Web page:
However, an exact classification of the existing types of scent remains a subject of ongoing scientific discussion. Nonetheless, researchers commonly agree on at least seven basic categories (although some claim there are ten): musky, floral, pungent, peppermint, putrid, camphor, and ethereal.
It Is All About Chemistry
Upon stimulation of the receptor cells, they trigger via an intermediate process (G-protein cascade) the production of the biochemical substance cyclic adenosine monophosphate (cAMP).
In a next step, the molecular compound cAMP initiates the opening of miniscule pores (ion channels) in the olfactory cilium’s membrane. With positive ions — molecules that have lost electrons and are therefore positively charged, a.k.a. cations — now entering (Ca2(+) and Na(+)) and negative ions — molecules that have gained electrons, a.k.a. anions — leaving (Cl(-)) the cilium, its membrane is shifting from a negative to a positive charge (depolarization).
This flip of charge polarity induces subsequently the creation of electrical signals (action potentials), which are transmitted through the olfactory tract to the olfactory bulb in the brain for further processing.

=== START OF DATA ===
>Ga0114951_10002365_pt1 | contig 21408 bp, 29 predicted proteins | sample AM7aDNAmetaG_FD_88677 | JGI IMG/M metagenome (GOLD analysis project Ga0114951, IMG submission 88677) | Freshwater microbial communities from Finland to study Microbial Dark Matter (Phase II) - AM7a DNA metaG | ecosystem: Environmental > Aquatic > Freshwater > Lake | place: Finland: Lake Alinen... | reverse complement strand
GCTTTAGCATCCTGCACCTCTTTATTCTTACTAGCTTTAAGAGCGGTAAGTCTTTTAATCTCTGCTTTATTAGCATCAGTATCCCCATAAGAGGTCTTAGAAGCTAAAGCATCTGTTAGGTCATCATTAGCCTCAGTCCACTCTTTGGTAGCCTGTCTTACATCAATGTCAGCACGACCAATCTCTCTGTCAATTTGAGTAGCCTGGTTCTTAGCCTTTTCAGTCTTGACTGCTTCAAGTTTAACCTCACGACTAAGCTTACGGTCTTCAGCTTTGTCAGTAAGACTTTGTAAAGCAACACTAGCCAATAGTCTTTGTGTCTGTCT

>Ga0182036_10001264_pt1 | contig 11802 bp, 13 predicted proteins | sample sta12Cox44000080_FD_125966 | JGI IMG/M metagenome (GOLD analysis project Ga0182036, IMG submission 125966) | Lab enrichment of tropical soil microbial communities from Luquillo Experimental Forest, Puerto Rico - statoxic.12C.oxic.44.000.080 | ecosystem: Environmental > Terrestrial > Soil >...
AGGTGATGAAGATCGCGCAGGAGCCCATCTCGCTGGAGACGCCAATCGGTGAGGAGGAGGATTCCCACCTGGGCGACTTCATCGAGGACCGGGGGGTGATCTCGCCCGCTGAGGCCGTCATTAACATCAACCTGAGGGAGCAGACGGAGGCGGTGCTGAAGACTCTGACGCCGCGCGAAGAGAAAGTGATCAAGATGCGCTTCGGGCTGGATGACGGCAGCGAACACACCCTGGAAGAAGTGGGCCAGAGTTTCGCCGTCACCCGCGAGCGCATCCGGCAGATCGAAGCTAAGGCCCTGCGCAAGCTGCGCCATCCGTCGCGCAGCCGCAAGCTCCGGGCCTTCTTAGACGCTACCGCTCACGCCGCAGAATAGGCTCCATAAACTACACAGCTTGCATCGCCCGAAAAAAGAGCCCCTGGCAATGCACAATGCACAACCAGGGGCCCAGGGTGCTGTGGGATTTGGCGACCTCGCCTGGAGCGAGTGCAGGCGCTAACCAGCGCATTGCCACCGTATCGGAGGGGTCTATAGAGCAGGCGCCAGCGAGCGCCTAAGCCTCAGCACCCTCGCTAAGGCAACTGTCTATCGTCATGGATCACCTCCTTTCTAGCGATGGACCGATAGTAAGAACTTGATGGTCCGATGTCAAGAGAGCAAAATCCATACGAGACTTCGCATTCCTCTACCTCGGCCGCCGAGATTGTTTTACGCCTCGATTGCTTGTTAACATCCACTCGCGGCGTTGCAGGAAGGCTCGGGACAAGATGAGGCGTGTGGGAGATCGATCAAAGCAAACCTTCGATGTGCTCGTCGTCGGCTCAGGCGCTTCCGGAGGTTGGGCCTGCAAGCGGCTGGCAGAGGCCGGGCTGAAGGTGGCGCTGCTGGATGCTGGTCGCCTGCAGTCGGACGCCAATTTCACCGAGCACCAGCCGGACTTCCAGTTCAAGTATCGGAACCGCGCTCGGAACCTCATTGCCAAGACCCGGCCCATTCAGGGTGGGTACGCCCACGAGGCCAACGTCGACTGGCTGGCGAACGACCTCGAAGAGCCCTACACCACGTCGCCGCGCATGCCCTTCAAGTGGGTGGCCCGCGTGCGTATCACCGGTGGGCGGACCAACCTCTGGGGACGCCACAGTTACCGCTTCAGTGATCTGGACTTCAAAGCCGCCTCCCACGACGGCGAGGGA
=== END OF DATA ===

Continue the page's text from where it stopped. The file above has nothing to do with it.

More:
But let us return to the base of the olfactory epithelium and give some more thought as to how exactly inbound molecules connect to and stimulate the receptors.
To come up with the appropriate explanation, there are two main theories in the running: the shape theory and the vibrational theory.
Scientists usually fall back on the classical shape theory, the vibrational theory being slightly more controversial. As Philip Ball remarks: “[The vibrational] mechanism for how smell receptors work differs dramatically not just from conventional views but from anything else known in molecular biology.”
Who Holds the Key?
The older variant of shape theory is based on the lock-and-key principle: certain (parts of the) odorants only match with receptors that are shaped in a certain way.
The characteristic smell then stems from the brain deciphering the received aggregate response in binding strength between the volatile molecules and the receptors. Moreover, molecules with shared structural traits in terms of shape and size, so the theory goes, are responsible for a similar smell.
One issue with this particular description of shape theory, however, is that several similarly shaped odorant molecules lead to significantly dissimilar smells. A case in point is 1,1-dimethylcyclohexane (dominant smell: camphor) versus 1,1-dimethyl-1-silacyclohexane (dominant smell: chemical/green note).